>Image by Ushlambad via FlickrI sit here right now in a hospital room, worn out from a poor night of sleep as my son had a sleep study for some of his own problems. I have Christmas bulletins in process. There are calls to be made to make sure our various musicians know the hymns. Later today I’ll help deliver food baskets and presents to persons in our community who have some financial needs at this time of year. I have sermons sketched out but not complete. There are still gifts to buy and we worry that we don’t have “enough” to fill the stockings of our kids with all the stuff they expect and all the stuff we want to give them. And I’m sure, when I get up in front of the three different congregations in just a couple of nights, there will be a calm that will come over me and I’ll proclaim, with joy, that Christ has come and our God is here and I’ll pray that this will be a time of peace and love and joy in the lives of my hearers. And I’ll be right.
But, maybe there’s more to this. Maybe I’ll run the risk of making this time just too “quaint” for what it really is. Remember, if you will, that that lovely night that Christ was born was not lovely at all. There was blood. There was dirt and animals and screaming. There was sweat. There was a young couple with no place to stay and forced to have their baby among the livestock. And this…THIS…is how our God comes to us. Ironic, isn’t it? The King of Kings, the Lord of Lords, born in this way.
The only people that “got it,” according to our Scriptures were the shepherds themselves. Then, of course, the Magi who came from a long way away. All the local religious folk didn’t get it. Makes me wonder about all of our good religious folk. Why do we think we have a corner on the market of a Christmas understanding? We’re the first ones touting all that that sweet little baby in the manger means for the world and I wonder if we’re not the very people that meaning, at least in Scripture, was hidden from.
So, what if we looked for something different? What if, instead of a “nice” Christmas or a “Merry” one, we prayed for one that would turn our world upside down and turn our lives upside down. Childbirth is not a “silent night” event. What if the Christ that is born anew in our hearts comes not with silence but with an upheaval of the power structures, of the priorities of the day? What if we were a different people on December 26th? What if our world was a different world the day after? Perhaps that is what it means when the God of the Universe moves into our neighborhood (John 1, Peterson’s The Message).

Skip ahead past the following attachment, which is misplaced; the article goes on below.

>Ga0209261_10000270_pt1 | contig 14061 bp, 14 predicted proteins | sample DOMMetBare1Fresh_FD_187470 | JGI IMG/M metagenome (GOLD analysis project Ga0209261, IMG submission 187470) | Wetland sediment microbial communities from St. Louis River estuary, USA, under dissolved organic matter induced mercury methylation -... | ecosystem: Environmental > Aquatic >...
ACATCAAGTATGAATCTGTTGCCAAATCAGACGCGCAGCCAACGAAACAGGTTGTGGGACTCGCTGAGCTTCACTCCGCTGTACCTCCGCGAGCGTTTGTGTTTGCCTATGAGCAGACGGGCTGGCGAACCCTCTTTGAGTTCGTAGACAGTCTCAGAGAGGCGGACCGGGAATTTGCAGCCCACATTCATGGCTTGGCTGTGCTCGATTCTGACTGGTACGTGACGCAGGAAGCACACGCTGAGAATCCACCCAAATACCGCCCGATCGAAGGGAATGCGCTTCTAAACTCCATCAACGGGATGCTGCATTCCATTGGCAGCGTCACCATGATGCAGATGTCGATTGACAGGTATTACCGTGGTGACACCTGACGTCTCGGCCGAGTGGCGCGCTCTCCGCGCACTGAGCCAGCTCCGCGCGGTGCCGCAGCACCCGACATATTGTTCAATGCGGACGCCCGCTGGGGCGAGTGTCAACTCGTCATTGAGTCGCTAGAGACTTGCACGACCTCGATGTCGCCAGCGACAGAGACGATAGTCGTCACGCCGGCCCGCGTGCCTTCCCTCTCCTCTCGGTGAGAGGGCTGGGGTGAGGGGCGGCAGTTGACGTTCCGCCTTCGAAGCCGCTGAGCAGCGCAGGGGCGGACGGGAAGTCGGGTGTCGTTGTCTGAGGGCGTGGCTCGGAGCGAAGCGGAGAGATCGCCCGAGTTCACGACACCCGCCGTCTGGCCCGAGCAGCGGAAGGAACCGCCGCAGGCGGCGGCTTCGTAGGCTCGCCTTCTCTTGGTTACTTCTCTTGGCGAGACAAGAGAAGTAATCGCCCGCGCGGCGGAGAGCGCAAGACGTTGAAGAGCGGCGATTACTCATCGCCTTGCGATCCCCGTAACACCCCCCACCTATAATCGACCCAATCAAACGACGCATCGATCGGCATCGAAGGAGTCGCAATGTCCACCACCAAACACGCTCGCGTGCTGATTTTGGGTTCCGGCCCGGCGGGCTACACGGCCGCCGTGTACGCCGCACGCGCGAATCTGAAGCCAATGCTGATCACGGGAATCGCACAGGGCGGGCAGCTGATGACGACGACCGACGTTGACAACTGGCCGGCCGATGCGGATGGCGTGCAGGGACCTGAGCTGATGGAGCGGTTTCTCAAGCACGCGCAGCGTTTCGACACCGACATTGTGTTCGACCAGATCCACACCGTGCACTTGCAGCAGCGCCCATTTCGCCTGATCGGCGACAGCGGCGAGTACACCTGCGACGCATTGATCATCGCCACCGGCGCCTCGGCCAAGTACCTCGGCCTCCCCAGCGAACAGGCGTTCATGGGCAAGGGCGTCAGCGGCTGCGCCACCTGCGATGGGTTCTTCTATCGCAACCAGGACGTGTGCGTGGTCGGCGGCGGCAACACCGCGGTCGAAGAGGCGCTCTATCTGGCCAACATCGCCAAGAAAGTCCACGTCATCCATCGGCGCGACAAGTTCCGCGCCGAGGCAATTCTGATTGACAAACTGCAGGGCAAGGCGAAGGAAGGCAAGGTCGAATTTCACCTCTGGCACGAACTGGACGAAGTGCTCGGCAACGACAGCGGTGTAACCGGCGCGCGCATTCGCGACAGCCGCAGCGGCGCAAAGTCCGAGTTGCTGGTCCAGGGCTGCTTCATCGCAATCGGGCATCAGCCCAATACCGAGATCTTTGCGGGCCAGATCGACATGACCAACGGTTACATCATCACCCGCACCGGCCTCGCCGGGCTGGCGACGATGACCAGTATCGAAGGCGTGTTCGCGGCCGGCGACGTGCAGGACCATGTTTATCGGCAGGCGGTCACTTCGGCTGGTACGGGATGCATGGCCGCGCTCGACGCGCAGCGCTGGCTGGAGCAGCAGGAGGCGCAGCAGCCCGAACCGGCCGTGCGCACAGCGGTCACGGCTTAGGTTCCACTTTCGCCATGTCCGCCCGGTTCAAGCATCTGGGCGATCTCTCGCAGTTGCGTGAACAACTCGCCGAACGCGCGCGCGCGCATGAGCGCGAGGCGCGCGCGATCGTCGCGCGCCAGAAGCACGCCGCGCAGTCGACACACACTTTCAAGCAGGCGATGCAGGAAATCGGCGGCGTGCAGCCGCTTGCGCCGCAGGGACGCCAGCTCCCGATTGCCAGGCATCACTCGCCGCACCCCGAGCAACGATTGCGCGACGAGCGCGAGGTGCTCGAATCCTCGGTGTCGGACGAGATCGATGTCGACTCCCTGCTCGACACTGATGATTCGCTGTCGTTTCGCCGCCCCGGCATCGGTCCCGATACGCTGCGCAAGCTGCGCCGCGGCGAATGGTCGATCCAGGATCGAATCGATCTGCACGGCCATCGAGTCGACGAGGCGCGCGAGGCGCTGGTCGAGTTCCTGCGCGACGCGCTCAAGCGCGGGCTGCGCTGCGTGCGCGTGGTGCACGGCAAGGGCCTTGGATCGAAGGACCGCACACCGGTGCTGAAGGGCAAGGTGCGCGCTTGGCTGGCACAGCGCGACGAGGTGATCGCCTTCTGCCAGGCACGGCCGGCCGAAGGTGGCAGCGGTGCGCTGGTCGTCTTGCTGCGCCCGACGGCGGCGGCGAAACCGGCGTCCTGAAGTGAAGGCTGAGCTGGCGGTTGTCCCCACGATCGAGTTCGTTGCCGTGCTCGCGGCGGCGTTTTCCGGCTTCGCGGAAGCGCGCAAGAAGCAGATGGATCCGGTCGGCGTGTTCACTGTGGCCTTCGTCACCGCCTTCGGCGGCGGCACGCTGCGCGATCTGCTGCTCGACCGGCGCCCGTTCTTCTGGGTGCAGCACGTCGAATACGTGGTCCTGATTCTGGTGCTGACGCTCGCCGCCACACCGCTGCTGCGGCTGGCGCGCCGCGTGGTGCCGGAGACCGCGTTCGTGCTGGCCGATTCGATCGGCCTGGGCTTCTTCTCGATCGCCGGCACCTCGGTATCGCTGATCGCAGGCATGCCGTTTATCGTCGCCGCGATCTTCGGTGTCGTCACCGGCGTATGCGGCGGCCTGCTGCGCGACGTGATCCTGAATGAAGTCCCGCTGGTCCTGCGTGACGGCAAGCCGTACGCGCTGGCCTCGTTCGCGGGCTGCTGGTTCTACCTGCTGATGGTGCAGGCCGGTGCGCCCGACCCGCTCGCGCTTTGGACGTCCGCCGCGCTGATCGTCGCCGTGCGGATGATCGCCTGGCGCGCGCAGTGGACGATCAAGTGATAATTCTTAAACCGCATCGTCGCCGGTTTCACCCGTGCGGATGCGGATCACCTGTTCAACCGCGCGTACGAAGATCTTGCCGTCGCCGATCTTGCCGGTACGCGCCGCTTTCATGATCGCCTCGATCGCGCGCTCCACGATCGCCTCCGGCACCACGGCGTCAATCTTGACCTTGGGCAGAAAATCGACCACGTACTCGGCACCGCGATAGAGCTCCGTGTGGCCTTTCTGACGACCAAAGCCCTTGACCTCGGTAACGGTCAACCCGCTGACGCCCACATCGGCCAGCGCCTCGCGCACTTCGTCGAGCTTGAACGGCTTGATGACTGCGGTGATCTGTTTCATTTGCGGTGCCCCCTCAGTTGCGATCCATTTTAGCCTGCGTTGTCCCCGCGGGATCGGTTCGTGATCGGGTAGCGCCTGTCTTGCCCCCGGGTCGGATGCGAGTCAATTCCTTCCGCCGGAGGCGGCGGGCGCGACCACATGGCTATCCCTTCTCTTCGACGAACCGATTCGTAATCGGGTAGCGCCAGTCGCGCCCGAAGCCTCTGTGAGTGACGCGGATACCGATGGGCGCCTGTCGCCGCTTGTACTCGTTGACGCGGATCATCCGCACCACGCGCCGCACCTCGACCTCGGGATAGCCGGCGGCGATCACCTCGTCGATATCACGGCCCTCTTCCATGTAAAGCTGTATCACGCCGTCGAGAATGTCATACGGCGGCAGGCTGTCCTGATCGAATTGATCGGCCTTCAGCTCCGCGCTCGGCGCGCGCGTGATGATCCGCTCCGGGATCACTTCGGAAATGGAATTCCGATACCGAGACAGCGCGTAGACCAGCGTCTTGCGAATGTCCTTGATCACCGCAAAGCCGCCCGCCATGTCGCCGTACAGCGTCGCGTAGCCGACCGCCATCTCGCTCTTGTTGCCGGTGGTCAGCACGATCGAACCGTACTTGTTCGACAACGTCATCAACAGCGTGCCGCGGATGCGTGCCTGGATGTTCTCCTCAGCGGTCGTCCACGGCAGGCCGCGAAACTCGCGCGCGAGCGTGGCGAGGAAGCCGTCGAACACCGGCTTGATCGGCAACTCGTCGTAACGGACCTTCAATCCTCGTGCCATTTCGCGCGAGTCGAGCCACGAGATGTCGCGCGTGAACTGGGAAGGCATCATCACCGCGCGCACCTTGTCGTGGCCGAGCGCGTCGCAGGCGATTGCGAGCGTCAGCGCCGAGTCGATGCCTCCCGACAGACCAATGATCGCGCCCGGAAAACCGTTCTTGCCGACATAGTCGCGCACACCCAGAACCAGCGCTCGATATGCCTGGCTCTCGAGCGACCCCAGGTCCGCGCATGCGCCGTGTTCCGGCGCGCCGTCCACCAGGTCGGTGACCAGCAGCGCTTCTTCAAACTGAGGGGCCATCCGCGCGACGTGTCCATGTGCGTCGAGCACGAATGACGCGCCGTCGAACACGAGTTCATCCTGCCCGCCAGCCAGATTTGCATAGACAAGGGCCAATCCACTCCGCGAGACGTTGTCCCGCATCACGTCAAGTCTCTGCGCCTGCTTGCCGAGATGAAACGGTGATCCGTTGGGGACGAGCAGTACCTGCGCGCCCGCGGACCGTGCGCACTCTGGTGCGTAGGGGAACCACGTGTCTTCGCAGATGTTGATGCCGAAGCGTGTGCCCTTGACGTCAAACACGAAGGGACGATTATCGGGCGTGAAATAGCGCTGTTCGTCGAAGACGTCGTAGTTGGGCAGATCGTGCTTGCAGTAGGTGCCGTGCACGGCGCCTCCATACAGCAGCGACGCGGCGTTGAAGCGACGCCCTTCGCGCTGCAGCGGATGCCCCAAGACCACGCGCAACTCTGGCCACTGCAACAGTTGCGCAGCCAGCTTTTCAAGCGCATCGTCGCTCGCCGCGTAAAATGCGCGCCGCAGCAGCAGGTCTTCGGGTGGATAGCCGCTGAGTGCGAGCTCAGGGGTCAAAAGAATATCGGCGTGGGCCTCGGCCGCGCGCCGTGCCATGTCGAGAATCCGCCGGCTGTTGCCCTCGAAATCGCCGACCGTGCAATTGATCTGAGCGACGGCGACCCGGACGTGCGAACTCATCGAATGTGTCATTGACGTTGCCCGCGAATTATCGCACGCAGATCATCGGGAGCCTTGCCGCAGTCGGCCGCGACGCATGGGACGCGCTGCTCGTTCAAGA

This reflection…this prayer…this morning…has been fed by Mike Cooper’s blog post over at The Gospel Coalition. It’s entiteld, “Christmas: The Hinge of History.” Here’s a good chunk of it. Please go read the full post for more:
Christmas is violent. It’s earth-shattering. The very order of things, the way the world worked, was being rewritten. In 1811, an earthquake in Missouri caused church bells to ring in Philadelphia and made the Mississipi River run backwards. When the Christ-child gasped his first breath, the hinge of history swung in a new direction, and hell shuddered. The assault on its gates had begun.
We celebrate Christmas right at the Winter Solstice—a bit of metaphorical genius, if you ask me (at least for those of us in the northern hemisphere). Right as the year reaches its coldest, just as the nights get their longest and darkest, we open our Bibles and read,
The people walking in darkness
have seen a great light;
on those living in the land of deep darkness
a light has dawned. (Isaiah 9:2)
Historically, the church observed Advent in the month before Christmas, a month of fasting and anticipation. I grew up in churches that skipped the fasts and dove straight into the fa-la-la’s. Discovering Advent was like discovering Good Friday. A deep well of meaning gave Christmas wider and broader dimensions. For all of Christmas’s cause for celebration, there’s an accompanying need to awaken our minds to the surrounding desperation. The world was, and remains in many ways, in darkness. Christmas is part of that glorious already/not-yet tension, where the finished song of redemption awaits the “Amen!” of restoration. We celebrate Christmas in a broken and fallen world, in broken and fallen churches full of broken and fallen people.
Whatever we do in these coming days, let’s not miss the truly epic story of irony and violence that is the “true meaning” of Christmas.
So…what would it look like this morning, as we wait for hospital food to be delivered, as we get up and face the day, as we wonder if we got the right gifts or enough gifts…what would it look like to pray for an EPIC…EARTH-SHATTERING…VIOLENT…CHRISTMAS UPHEAVAL?
(HT to SDSmith for pointing me in Mike Cosper’s direction.